International variations in clinical practice guidelines for palliative sedation:A systematic review

Abarshi, Ebun and Rietjens, Judith and Robijn, Lenzo and Caraceni, Augusto and Payne, Sheila and Deliens, Luc and Van Den Block, Lieve and Koen, Meeussen and Brearley, Sarah and Joachim, Cohen and Massimo, Costantini and Anneke, Francke and Richard, Harding and Irene, Higginson J. and Stein, Kaasa and Karen, Linden and Guido, Miccinesi and Bregje, Onwuteaka Philipsen and Koen, Pardon and Roeline, Pasman and Sophie, Pautex (2017) International variations in clinical practice guidelines for palliative sedation:A systematic review. BMJ Supportive and Palliative Care, 7 (3). pp. 223-229. ISSN 2045-435X

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Abstract

Objectives: Palliative sedation is a highly debated medical practice, particularly regarding its proper use in end-of-life care. Worldwide, guidelines are used to standardise care and regulate this practice. In this review, we identify and compare national/regional clinical practice guidelines on palliative sedation against the European Association for Palliative Care (EAPC) palliative sedation Framework and assess the developmental quality of these guidelines using the Appraisal Guideline Research and Evaluation (AGREE II) instrument. Methods: Using the PRISMA criteria, we searched multiple databases (PubMed, CancerLit, CINAHL, Cochrane Library, NHS Evidence and Google Scholar) for relevant guidelines, and selected those written in English, Dutch and Italian; published between January 2000 and March 2016. Results: Of 264 hits, 13 guidelines - Belgium, Canada (3), Ireland, Italy, Japan, the Netherlands, Norway, Spain, Europe, and USA (2) were selected. 8 contained at least 9/10 recommendations published in the EAPC Framework; 9 recommended 'pre-emptive discussion of the potential role of sedation in end-of-life care'; 9 recommended 'nutrition/ hydration while performing sedation' and 8 acknowledged the need to 'care for the medical team'. There were striking differences in terminologies used and in life expectancy preceding the practice. Selected guidelines were conceptually similar, comparing closely to the EAPC Framework recommendations, albeit with notable variations. Conclusions: Based on AGREE II, 3 guidelines achieved top scores and could therefore be recommended for use in this context. Also, domains 'scope and purpose' and 'editorial independence' ranked highest and lowest, respectively - underscoring the importance of good reportage at the developmental stage.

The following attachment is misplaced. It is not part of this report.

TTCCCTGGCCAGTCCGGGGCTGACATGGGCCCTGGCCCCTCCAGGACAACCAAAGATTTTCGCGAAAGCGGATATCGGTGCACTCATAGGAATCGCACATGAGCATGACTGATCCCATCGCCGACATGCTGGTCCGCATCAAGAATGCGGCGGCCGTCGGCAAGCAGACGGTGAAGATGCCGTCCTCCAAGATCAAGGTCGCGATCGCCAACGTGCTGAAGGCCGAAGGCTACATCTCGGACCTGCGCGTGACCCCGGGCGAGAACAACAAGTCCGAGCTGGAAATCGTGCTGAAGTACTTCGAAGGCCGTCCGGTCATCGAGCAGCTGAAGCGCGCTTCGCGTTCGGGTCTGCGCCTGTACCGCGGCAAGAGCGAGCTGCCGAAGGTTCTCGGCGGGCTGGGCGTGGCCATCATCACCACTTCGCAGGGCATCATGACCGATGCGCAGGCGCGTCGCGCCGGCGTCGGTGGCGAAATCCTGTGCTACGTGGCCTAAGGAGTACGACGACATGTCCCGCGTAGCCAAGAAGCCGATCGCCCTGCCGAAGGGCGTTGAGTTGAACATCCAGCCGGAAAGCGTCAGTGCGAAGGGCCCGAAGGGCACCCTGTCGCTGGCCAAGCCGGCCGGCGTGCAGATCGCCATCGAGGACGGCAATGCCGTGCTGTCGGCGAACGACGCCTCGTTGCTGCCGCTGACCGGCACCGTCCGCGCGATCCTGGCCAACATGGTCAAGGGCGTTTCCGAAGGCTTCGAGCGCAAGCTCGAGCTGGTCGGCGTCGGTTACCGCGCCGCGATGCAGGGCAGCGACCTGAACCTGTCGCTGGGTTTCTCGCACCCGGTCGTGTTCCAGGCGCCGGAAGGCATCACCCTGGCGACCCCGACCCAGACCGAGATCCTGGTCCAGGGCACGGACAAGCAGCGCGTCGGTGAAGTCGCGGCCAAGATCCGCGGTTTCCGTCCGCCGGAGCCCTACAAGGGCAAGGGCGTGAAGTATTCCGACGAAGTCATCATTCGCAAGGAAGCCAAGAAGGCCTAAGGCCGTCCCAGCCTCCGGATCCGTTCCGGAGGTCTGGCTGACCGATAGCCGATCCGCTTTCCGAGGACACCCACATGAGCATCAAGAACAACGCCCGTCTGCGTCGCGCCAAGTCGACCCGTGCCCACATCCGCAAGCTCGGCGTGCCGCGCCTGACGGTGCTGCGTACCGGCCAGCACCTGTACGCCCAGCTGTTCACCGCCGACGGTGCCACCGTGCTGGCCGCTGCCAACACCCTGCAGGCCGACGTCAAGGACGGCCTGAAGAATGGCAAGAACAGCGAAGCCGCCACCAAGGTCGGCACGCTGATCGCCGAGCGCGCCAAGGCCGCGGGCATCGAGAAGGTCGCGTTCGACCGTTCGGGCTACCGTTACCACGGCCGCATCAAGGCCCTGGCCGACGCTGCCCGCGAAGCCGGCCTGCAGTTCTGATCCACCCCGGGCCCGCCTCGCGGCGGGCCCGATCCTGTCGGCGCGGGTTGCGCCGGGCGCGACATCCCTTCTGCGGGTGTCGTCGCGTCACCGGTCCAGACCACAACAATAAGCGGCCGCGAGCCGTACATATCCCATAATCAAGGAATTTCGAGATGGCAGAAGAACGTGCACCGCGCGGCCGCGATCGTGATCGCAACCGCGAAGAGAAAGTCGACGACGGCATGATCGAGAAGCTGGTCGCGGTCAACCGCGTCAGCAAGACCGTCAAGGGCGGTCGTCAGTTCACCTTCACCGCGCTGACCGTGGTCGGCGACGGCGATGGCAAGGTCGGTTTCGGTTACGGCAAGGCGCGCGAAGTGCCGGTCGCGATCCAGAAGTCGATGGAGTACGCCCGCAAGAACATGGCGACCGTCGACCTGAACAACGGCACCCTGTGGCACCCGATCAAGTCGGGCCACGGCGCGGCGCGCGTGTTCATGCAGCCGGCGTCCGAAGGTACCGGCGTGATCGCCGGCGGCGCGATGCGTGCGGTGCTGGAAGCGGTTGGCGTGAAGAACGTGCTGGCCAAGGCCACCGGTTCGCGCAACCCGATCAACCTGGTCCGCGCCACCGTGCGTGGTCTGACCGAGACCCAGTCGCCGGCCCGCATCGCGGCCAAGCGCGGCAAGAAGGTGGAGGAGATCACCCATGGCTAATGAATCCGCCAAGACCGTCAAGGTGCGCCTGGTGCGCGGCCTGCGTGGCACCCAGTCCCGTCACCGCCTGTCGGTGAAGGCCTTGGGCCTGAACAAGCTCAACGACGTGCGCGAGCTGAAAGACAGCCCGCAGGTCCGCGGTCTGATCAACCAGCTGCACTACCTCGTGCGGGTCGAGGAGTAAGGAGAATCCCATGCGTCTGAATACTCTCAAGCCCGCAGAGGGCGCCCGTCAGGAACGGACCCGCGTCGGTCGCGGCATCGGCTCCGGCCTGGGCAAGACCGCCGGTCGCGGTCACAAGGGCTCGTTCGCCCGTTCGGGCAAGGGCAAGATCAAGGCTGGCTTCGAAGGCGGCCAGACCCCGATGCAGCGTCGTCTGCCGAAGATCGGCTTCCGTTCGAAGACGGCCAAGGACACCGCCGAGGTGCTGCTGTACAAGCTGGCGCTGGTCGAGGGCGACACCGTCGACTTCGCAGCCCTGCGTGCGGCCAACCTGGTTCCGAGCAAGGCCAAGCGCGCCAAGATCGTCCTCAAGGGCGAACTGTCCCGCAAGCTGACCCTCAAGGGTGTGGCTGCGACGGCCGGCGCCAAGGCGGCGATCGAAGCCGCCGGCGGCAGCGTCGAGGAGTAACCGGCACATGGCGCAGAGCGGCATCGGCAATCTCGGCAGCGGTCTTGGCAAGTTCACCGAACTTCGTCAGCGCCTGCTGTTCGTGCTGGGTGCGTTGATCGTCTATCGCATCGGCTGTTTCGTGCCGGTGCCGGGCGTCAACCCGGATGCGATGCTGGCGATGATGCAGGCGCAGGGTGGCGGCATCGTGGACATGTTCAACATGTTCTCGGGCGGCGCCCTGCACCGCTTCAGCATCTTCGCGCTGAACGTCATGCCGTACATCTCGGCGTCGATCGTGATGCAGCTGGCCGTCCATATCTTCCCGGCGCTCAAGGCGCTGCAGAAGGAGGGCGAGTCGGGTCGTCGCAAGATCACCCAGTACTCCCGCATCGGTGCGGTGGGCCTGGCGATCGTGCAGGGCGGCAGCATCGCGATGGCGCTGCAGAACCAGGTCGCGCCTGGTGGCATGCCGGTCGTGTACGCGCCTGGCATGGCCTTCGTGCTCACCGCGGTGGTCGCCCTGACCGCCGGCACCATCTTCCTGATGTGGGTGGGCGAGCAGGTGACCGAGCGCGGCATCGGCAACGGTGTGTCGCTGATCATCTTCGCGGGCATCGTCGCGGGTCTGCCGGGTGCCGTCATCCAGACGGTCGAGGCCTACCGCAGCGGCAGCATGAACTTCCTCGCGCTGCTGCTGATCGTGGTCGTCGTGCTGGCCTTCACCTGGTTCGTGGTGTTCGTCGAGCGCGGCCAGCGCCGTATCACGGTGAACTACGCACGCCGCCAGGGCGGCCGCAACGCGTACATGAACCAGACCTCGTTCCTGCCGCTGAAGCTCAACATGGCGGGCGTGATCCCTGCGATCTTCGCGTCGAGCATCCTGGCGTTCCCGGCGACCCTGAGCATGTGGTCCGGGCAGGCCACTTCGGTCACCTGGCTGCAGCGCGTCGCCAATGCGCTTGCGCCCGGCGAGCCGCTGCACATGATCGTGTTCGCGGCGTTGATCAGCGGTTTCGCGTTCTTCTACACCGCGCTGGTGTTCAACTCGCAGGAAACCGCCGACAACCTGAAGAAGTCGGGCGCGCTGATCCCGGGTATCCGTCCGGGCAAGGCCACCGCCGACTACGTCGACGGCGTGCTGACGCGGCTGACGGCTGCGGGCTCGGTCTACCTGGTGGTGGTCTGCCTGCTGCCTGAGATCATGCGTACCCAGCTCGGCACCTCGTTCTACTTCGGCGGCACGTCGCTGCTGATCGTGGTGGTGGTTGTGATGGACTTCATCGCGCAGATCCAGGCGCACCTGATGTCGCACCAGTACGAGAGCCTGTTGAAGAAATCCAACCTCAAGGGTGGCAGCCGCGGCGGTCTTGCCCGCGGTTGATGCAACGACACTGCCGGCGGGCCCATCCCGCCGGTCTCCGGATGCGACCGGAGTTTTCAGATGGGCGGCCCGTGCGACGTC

Item Type:
Journal Article
Journal or Publication Title:
BMJ Supportive and Palliative Care
Uncontrolled Keywords:
/dk/atira/pure/subjectarea/asjc/2700
Subjects:
ID Code:
134863
Deposited By:
Deposited On:
31 Jan 2020 14:25
Refereed?:
Yes
Published?:
Published
Last Modified:
23 Sep 2020 05:22